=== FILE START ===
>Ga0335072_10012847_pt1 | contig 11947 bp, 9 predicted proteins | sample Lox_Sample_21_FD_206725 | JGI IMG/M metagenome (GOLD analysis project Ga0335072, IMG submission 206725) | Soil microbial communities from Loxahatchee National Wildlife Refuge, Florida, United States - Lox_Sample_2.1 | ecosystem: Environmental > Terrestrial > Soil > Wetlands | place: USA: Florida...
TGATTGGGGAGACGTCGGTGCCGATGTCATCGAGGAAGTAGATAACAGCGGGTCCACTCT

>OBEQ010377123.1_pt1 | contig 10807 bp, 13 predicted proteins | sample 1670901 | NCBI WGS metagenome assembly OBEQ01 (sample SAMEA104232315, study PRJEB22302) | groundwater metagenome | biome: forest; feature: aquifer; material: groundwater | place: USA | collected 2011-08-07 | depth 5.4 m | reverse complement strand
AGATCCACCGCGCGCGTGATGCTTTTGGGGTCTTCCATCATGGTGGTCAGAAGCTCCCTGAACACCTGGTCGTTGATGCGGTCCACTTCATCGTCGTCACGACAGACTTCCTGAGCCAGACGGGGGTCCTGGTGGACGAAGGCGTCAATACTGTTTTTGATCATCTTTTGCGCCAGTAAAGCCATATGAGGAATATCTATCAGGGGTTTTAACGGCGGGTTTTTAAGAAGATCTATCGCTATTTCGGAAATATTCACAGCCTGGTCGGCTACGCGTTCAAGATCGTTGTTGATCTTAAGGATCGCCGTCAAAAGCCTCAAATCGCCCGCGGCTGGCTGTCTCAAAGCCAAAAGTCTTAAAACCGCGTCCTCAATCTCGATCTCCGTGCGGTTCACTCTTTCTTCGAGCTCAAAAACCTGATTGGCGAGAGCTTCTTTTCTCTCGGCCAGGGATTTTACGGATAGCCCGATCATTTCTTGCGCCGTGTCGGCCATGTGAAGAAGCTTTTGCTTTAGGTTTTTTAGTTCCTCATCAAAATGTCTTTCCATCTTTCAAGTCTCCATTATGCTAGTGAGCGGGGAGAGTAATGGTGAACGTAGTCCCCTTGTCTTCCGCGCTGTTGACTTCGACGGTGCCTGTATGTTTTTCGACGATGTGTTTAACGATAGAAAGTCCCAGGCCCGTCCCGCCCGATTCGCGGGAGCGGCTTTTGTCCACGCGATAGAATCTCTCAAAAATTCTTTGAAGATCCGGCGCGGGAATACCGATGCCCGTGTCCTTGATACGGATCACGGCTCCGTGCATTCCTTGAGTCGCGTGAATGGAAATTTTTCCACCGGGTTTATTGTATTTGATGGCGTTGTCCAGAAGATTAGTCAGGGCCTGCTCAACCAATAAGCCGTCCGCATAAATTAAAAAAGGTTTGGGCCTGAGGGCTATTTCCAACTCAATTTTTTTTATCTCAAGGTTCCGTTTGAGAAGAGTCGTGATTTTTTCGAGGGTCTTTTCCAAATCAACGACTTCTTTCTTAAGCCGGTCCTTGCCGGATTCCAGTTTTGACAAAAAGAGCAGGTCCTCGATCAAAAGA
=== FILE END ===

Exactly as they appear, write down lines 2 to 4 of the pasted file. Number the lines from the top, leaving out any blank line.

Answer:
TGATTGGGGAGACGTCGGTGCCGATGTCATCGAGGAAGTAGATAACAGCGGGTCCACTCT

>OBEQ010377123.1_pt1 | contig 10807 bp, 13 predicted proteins | sample 1670901 | NCBI WGS metagenome assembly OBEQ01 (sample SAMEA104232315, study PRJEB22302) | groundwater metagenome | biome: forest; feature: aquifer; material: groundwater | place: USA | collected 2011-08-07 | depth 5.4 m | reverse complement strand
AGATCCACCGCGCGCGTGATGCTTTTGGGGTCTTCCATCATGGTGGTCAGAAGCTCCCTGAACACCTGGTCGTTGATGCGGTCCACTTCATCGTCGTCACGACAGACTTCCTGAGCCAGACGGGGGTCCTGGTGGACGAAGGCGTCAATACTGTTTTTGATCATCTTTTGCGCCAGTAAAGCCATATGAGGAATATCTATCAGGGGTTTTAACGGCGGGTTTTTAAGAAGATCTATCGCTATTTCGGAAATATTCACAGCCTGGTCGGCTACGCGTTCAAGATCGTTGTTGATCTTAAGGATCGCCGTCAAAAGCCTCAAATCGCCCGCGGCTGGCTGTCTCAAAGCCAAAAGTCTTAAAACCGCGTCCTCAATCTCGATCTCCGTGCGGTTCACTCTTTCTTCGAGCTCAAAAACCTGATTGGCGAGAGCTTCTTTTCTCTCGGCCAGGGATTTTACGGATAGCCCGATCATTTCTTGCGCCGTGTCGGCCATGTGAAGAAGCTTTTGCTTTAGGTTTTTTAGTTCCTCATCAAAATGTCTTTCCATCTTTCAAGTCTCCATTATGCTAGTGAGCGGGGAGAGTAATGGTGAACGTAGTCCCCTTGTCTTCCGCGCTGTTGACTTCGACGGTGCCTGTATGTTTTTCGACGATGTGTTTAACGATAGAAAGTCCCAGGCCCGTCCCGCCCGATTCGCGGGAGCGGCTTTTGTCCACGCGATAGAATCTCTCAAAAATTCTTTGAAGATCCGGCGCGGGAATACCGATGCCCGTGTCCTTGATACGGATCACGGCTCCGTGCATTCCTTGAGTCGCGTGAATGGAAATTTTTCCACCGGGTTTATTGTATTTGATGGCGTTGTCCAGAAGATTAGTCAGGGCCTGCTCAACCAATAAGCCGTCCGCATAAATTAAAAAAGGTTTGGGCCTGAGGGCTATTTCCAACTCAATTTTTTTTATCTCAAGGTTCCGTTTGAGAAGAGTCGTGATTTTTTCGAGGGTCTTTTCCAAATCAACGACTTCTTTCTTAAGCCGGTCCTTGCCGGATTCCAGTTTTGACAAAAAGAGCAGGTCCTCGATCAAAAGA